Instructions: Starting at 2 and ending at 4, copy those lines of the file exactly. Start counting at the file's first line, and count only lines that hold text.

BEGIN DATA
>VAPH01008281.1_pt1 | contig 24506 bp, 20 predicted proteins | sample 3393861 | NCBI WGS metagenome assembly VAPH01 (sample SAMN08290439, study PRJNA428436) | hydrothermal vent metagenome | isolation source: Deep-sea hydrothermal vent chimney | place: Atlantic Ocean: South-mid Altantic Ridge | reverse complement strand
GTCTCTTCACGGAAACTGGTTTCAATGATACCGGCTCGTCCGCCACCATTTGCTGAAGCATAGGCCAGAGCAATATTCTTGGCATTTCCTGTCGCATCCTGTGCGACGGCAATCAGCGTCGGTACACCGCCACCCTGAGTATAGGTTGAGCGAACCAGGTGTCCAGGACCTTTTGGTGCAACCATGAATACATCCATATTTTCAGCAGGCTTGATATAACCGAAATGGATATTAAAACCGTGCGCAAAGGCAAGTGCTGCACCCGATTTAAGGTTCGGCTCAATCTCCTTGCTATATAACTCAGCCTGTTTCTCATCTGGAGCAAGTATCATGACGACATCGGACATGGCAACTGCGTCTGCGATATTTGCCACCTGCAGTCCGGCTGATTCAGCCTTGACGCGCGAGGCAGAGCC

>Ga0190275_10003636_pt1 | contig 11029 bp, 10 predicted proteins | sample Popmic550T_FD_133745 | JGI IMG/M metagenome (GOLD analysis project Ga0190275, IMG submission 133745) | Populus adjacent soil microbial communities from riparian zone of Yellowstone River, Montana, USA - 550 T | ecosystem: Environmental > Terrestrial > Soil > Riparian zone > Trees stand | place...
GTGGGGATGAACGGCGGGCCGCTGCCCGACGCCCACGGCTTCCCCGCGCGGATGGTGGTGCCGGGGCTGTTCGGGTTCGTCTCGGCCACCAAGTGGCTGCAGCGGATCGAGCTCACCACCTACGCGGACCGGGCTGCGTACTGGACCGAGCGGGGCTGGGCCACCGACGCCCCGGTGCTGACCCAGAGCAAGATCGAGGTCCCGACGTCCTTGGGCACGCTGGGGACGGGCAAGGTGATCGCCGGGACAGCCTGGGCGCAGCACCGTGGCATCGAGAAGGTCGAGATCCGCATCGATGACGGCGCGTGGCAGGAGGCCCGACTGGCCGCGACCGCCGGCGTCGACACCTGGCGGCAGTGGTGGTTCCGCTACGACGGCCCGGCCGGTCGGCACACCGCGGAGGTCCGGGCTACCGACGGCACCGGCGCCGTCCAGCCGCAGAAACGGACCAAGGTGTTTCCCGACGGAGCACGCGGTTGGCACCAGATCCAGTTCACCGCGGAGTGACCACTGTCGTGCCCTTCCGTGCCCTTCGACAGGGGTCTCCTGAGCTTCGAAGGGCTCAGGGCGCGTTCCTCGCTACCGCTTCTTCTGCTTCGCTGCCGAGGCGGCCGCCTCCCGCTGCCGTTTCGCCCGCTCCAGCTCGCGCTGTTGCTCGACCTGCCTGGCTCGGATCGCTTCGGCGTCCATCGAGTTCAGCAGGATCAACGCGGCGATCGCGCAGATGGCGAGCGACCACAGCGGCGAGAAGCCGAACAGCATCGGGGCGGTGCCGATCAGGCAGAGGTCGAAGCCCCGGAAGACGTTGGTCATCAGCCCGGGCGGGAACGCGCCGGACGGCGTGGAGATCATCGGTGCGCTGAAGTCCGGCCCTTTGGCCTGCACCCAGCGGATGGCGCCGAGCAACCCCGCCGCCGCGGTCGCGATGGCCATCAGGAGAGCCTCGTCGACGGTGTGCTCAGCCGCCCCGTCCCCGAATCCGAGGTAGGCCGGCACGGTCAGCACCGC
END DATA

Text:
GTCTCTTCACGGAAACTGGTTTCAATGATACCGGCTCGTCCGCCACCATTTGCTGAAGCATAGGCCAGAGCAATATTCTTGGCATTTCCTGTCGCATCCTGTGCGACGGCAATCAGCGTCGGTACACCGCCACCCTGAGTATAGGTTGAGCGAACCAGGTGTCCAGGACCTTTTGGTGCAACCATGAATACATCCATATTTTCAGCAGGCTTGATATAACCGAAATGGATATTAAAACCGTGCGCAAAGGCAAGTGCTGCACCCGATTTAAGGTTCGGCTCAATCTCCTTGCTATATAACTCAGCCTGTTTCTCATCTGGAGCAAGTATCATGACGACATCGGACATGGCAACTGCGTCTGCGATATTTGCCACCTGCAGTCCGGCTGATTCAGCCTTGACGCGCGAGGCAGAGCC

>Ga0190275_10003636_pt1 | contig 11029 bp, 10 predicted proteins | sample Popmic550T_FD_133745 | JGI IMG/M metagenome (GOLD analysis project Ga0190275, IMG submission 133745) | Populus adjacent soil microbial communities from riparian zone of Yellowstone River, Montana, USA - 550 T | ecosystem: Environmental > Terrestrial > Soil > Riparian zone > Trees stand | place...
GTGGGGATGAACGGCGGGCCGCTGCCCGACGCCCACGGCTTCCCCGCGCGGATGGTGGTGCCGGGGCTGTTCGGGTTCGTCTCGGCCACCAAGTGGCTGCAGCGGATCGAGCTCACCACCTACGCGGACCGGGCTGCGTACTGGACCGAGCGGGGCTGGGCCACCGACGCCCCGGTGCTGACCCAGAGCAAGATCGAGGTCCCGACGTCCTTGGGCACGCTGGGGACGGGCAAGGTGATCGCCGGGACAGCCTGGGCGCAGCACCGTGGCATCGAGAAGGTCGAGATCCGCATCGATGACGGCGCGTGGCAGGAGGCCCGACTGGCCGCGACCGCCGGCGTCGACACCTGGCGGCAGTGGTGGTTCCGCTACGACGGCCCGGCCGGTCGGCACACCGCGGAGGTCCGGGCTACCGACGGCACCGGCGCCGTCCAGCCGCAGAAACGGACCAAGGTGTTTCCCGACGGAGCACGCGGTTGGCACCAGATCCAGTTCACCGCGGAGTGACCACTGTCGTGCCCTTCCGTGCCCTTCGACAGGGGTCTCCTGAGCTTCGAAGGGCTCAGGGCGCGTTCCTCGCTACCGCTTCTTCTGCTTCGCTGCCGAGGCGGCCGCCTCCCGCTGCCGTTTCGCCCGCTCCAGCTCGCGCTGTTGCTCGACCTGCCTGGCTCGGATCGCTTCGGCGTCCATCGAGTTCAGCAGGATCAACGCGGCGATCGCGCAGATGGCGAGCGACCACAGCGGCGAGAAGCCGAACAGCATCGGGGCGGTGCCGATCAGGCAGAGGTCGAAGCCCCGGAAGACGTTGGTCATCAGCCCGGGCGGGAACGCGCCGGACGGCGTGGAGATCATCGGTGCGCTGAAGTCCGGCCCTTTGGCCTGCACCCAGCGGATGGCGCCGAGCAACCCCGCCGCCGCGGTCGCGATGGCCATCAGGAGAGCCTCGTCGACGGTGTGCTCAGCCGCCCCGTCCCCGAATCCGAGGTAGGCCGGCACGGTCAGCACCGC